1. The question involved in this second appeal is whether a watandar can validly devise his watan property by will in favour of a watandar of the same watan.
2. The lands in suit are admittedly Kulkarni watan lands. The Kulkarni service is commuted. Mere commutation of service does not affect the rule as to inalienability embodied in Section 5 (1) (a) of the Watan Act unless the right of alienation without the sanction of Government is conferred on the watandars by the terms of the settlement or has been acquired by them under the same terms. The property in suit is not alleged to be watan property assigned under Section 23 as remuneration of an officiator. Section 7 of the Watan Act will not, therefore, apply. It is common ground that Section 5 (1) (a) of the Watan Act applies to the property in suit. Section 5 (1) (a) of the Watan Act says that it shall not be complete to a watandar to alienate for a period natural life any watan to watandar of the same watan. Under Section 5 (1) (a) of the Watan Act the power of alienation of a watandar is restricted to his lifetime only in case the alienation is to a stranger and not to a watandar of the same watan. Ad, alienation to a watandar of the same watan is
ot prohibited. In the present case the devise by will is in favour of defendants Nos. 1, 2, and 3 who are watandars of the same watan. The plaintiff claims the property by inheritance ''along with defendant No. 4.
3. The question therefore, in the case is whether the word ' alienate ' excludes a devise by will. It is urged on behalf of the appellant that the word ' alienate ' means to transfer by sale. It is conceded on behalf of the appellant that the watandar can make a gift of the watan property to a watandar of the same watan. If a watandar can alienate the property by gift inter vivos, he would presumably have the right to alienate by will in favour of a watandar of the same watan. The word 'alienation,' according to Stroud's Judicial Dictionary, Vol. I. means 'to make a thing another man's.' 'Alienate according to Wharton's Law Lexicon, means ' to transfer property.' Alienation would, therefore, include a devise by gift if the effect of it is to make the property another man's by means of a bequest. It is urged on behalf of the respondents that if the word ' alienation ' excludes a bequest it would lead to the anomalous result that a bequest in favour of a stranger would not be prohibited by Section 5 (1) (a) of the Watan Act.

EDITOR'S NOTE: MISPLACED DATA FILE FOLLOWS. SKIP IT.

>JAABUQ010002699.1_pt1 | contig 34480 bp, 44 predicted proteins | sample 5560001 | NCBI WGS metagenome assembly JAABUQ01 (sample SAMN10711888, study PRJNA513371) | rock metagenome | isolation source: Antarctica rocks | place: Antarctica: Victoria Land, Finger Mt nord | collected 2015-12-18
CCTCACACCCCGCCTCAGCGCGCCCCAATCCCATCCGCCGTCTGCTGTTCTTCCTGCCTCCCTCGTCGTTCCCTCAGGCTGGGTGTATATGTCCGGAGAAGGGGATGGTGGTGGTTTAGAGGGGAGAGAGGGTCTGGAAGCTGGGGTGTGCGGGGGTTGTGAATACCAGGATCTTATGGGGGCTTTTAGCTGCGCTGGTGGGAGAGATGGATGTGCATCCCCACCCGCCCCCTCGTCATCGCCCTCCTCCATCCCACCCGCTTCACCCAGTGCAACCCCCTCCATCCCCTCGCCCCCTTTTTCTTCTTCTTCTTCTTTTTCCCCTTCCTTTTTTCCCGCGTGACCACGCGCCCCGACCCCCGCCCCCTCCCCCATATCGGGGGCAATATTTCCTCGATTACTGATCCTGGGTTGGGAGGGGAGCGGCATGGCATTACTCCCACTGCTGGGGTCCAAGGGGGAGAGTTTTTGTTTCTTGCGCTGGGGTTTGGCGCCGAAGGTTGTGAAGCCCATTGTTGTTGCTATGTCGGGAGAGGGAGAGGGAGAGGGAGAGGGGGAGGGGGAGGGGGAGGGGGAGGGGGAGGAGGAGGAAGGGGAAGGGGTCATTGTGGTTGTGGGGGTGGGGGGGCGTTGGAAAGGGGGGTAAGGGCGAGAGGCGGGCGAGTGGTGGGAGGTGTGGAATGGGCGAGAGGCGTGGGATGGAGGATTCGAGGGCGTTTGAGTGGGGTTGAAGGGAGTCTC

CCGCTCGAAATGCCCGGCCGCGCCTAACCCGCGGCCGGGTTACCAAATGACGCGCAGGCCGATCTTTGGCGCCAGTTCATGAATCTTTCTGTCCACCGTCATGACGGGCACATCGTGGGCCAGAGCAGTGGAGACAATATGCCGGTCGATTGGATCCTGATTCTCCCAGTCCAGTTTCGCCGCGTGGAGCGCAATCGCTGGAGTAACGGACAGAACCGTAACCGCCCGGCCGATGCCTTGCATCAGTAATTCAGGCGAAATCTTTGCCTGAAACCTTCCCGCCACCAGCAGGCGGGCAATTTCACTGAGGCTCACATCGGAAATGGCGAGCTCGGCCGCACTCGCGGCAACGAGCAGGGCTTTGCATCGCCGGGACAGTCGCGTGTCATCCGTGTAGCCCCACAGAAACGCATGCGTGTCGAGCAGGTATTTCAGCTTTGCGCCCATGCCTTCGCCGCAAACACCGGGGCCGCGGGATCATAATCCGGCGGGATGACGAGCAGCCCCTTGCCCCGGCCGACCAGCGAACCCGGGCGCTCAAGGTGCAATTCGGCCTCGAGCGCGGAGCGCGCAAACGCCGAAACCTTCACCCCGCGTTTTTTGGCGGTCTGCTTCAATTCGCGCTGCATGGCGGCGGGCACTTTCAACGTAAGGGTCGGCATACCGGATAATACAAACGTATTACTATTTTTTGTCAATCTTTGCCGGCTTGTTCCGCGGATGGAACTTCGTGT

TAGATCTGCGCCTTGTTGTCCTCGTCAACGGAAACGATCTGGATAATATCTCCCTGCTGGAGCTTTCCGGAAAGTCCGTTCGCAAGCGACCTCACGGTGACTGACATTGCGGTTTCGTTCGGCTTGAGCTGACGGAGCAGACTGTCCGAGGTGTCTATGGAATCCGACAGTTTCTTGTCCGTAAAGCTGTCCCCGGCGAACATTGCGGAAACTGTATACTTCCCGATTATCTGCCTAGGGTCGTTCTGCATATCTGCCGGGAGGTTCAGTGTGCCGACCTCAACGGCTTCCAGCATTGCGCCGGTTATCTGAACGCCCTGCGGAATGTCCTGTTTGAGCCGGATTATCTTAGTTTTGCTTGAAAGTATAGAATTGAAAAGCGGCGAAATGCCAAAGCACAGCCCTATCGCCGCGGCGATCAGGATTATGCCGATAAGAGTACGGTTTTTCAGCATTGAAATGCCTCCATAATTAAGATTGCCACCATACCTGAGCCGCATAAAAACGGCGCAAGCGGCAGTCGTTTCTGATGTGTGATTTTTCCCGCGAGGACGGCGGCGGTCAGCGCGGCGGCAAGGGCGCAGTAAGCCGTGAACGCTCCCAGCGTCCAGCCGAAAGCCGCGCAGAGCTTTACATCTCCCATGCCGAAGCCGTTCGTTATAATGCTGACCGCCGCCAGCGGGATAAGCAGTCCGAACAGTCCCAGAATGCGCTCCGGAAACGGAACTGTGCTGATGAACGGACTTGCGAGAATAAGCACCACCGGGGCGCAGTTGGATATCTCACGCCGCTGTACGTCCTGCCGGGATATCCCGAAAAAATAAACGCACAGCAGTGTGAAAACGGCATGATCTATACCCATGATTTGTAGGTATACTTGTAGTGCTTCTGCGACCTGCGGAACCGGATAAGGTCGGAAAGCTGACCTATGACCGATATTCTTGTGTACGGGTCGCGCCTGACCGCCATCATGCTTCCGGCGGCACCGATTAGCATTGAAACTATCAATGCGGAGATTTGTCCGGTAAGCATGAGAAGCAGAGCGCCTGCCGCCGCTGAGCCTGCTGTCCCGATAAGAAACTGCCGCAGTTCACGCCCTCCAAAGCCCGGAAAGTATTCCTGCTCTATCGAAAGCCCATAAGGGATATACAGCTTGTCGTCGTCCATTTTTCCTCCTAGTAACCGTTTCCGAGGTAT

4. In Bhimappa v. Mariappa (1866) 3 B.H.C. 128 it was held that the interest enjoyed by one of a body of coparceners, in possession of land attached by way of emolument to a hereditary office, cannot be bequeathed to one or more of the other coparceners, as the estate held by each sharer is only a life interest, subject to the right of the Collector, under Act XI of 1843, to assign a fit remuneration from the rent and profits for the maintenance of the person appointed to conduct the duties of the office. This decision was prior to the enactment of Bombay Act III of 1874. The original Section 5 of the Watan Act III of 1874 ran as follows :-
No watandar shall, without the sanction of Government, sell, mortgage, or otherwise alienate or assign any watan or part thereof or interest therein to any person not a watandar of the same watan.
5. The words ' otherwise alienate' would include a devise by will, and an alienation m favour of a watandar of the same watan would be valid under the original section and also under the present section substituted by Bombay Act V of 1886. In Bai Devkore v. Amritrank Jamiatram ILR (1885) 10 Bom. 372 a bequest in favour of a stranger was described as an alienation by will, and it was held that the alienation by will of what was a watan held for service in favour of a stranger being in its inception invalid as against the heirs did not become valid because of a change in the tenure of the estate after his life interest had terminated. Though the, on the death of the testator under a will, the beneficial interest is created in favour of the devisee in the lifetime of the watandar and stands so long as it is not revoked by the testatory during his lifetime. The alination, The alienation, therefore, by will by a watandar during his lifetime would be I valid beyond the term of his natural life if it is in favour of a watandar of the same watan.
6. I think, therefore, that the view taken by both the lower Courts is correct, and this appeal must be dismissed with costs.